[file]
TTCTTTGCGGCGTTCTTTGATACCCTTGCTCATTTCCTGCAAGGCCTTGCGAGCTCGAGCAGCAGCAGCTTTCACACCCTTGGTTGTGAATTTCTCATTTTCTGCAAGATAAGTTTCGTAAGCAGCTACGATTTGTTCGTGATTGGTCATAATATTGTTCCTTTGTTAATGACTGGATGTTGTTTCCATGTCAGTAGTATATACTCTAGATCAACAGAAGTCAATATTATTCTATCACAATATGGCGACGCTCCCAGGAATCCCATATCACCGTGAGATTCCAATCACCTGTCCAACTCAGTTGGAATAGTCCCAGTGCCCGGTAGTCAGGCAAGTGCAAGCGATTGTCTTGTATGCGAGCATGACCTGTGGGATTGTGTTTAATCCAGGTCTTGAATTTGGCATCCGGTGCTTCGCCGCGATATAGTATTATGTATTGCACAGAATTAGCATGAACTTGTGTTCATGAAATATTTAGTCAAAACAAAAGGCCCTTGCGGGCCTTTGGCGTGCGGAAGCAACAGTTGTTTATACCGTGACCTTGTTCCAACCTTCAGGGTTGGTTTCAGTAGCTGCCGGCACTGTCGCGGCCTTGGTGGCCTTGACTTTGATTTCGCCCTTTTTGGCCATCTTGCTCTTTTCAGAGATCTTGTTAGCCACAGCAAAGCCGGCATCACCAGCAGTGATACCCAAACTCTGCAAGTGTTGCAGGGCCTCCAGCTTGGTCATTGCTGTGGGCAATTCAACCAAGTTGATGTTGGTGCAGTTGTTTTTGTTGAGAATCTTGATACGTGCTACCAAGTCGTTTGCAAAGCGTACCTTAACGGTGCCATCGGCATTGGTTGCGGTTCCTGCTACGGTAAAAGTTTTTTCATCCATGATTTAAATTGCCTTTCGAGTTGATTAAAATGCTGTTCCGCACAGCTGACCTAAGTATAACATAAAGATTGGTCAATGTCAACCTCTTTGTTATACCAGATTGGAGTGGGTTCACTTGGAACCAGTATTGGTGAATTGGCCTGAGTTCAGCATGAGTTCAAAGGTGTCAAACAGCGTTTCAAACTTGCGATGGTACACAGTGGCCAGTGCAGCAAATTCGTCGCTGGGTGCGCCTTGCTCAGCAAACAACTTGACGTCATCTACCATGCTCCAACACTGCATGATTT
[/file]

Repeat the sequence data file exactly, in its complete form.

TTCTTTGCGGCGTTCTTTGATACCCTTGCTCATTTCCTGCAAGGCCTTGCGAGCTCGAGCAGCAGCAGCTTTCACACCCTTGGTTGTGAATTTCTCATTTTCTGCAAGATAAGTTTCGTAAGCAGCTACGATTTGTTCGTGATTGGTCATAATATTGTTCCTTTGTTAATGACTGGATGTTGTTTCCATGTCAGTAGTATATACTCTAGATCAACAGAAGTCAATATTATTCTATCACAATATGGCGACGCTCCCAGGAATCCCATATCACCGTGAGATTCCAATCACCTGTCCAACTCAGTTGGAATAGTCCCAGTGCCCGGTAGTCAGGCAAGTGCAAGCGATTGTCTTGTATGCGAGCATGACCTGTGGGATTGTGTTTAATCCAGGTCTTGAATTTGGCATCCGGTGCTTCGCCGCGATATAGTATTATGTATTGCACAGAATTAGCATGAACTTGTGTTCATGAAATATTTAGTCAAAACAAAAGGCCCTTGCGGGCCTTTGGCGTGCGGAAGCAACAGTTGTTTATACCGTGACCTTGTTCCAACCTTCAGGGTTGGTTTCAGTAGCTGCCGGCACTGTCGCGGCCTTGGTGGCCTTGACTTTGATTTCGCCCTTTTTGGCCATCTTGCTCTTTTCAGAGATCTTGTTAGCCACAGCAAAGCCGGCATCACCAGCAGTGATACCCAAACTCTGCAAGTGTTGCAGGGCCTCCAGCTTGGTCATTGCTGTGGGCAATTCAACCAAGTTGATGTTGGTGCAGTTGTTTTTGTTGAGAATCTTGATACGTGCTACCAAGTCGTTTGCAAAGCGTACCTTAACGGTGCCATCGGCATTGGTTGCGGTTCCTGCTACGGTAAAAGTTTTTTCATCCATGATTTAAATTGCCTTTCGAGTTGATTAAAATGCTGTTCCGCACAGCTGACCTAAGTATAACATAAAGATTGGTCAATGTCAACCTCTTTGTTATACCAGATTGGAGTGGGTTCACTTGGAACCAGTATTGGTGAATTGGCCTGAGTTCAGCATGAGTTCAAAGGTGTCAAACAGCGTTTCAAACTTGCGATGGTACACAGTGGCCAGTGCAGCAAATTCGTCGCTGGGTGCGCCTTGCTCAGCAAACAACTTGACGTCATCTACCATGCTCCAACACTGCATGATTT